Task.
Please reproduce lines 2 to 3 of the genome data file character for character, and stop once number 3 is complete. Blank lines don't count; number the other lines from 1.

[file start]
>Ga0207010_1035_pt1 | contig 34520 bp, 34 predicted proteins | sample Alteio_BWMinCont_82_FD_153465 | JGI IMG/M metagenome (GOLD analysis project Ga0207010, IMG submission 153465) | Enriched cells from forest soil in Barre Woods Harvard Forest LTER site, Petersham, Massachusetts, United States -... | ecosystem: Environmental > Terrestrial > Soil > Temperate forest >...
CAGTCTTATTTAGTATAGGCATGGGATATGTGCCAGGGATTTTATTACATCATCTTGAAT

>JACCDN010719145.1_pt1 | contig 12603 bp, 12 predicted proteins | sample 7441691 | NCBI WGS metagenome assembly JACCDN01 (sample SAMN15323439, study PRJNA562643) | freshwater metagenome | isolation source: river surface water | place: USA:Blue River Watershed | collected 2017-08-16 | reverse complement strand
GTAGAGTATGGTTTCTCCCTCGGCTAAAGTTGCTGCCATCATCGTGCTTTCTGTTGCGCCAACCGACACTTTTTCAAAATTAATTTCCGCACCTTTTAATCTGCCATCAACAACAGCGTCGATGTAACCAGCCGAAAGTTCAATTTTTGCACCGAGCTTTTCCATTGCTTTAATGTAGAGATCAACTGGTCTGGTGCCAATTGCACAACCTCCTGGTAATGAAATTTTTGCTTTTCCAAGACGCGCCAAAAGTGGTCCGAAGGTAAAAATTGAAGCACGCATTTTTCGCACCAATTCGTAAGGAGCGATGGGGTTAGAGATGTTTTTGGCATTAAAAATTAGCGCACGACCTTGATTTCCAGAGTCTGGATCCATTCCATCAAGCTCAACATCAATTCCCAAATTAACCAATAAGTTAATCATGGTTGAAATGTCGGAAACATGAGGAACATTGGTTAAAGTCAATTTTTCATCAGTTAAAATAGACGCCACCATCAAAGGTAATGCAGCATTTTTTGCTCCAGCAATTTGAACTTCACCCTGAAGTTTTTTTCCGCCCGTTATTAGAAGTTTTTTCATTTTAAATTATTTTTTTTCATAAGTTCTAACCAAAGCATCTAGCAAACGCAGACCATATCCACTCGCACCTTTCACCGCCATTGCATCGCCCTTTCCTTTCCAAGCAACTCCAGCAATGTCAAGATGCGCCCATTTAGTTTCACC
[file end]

CAGTCTTATTTAGTATAGGCATGGGATATGTGCCAGGGATTTTATTACATCATCTTGAAT

>JACCDN010719145.1_pt1 | contig 12603 bp, 12 predicted proteins | sample 7441691 | NCBI WGS metagenome assembly JACCDN01 (sample SAMN15323439, study PRJNA562643) | freshwater metagenome | isolation source: river surface water | place: USA:Blue River Watershed | collected 2017-08-16 | reverse complement strand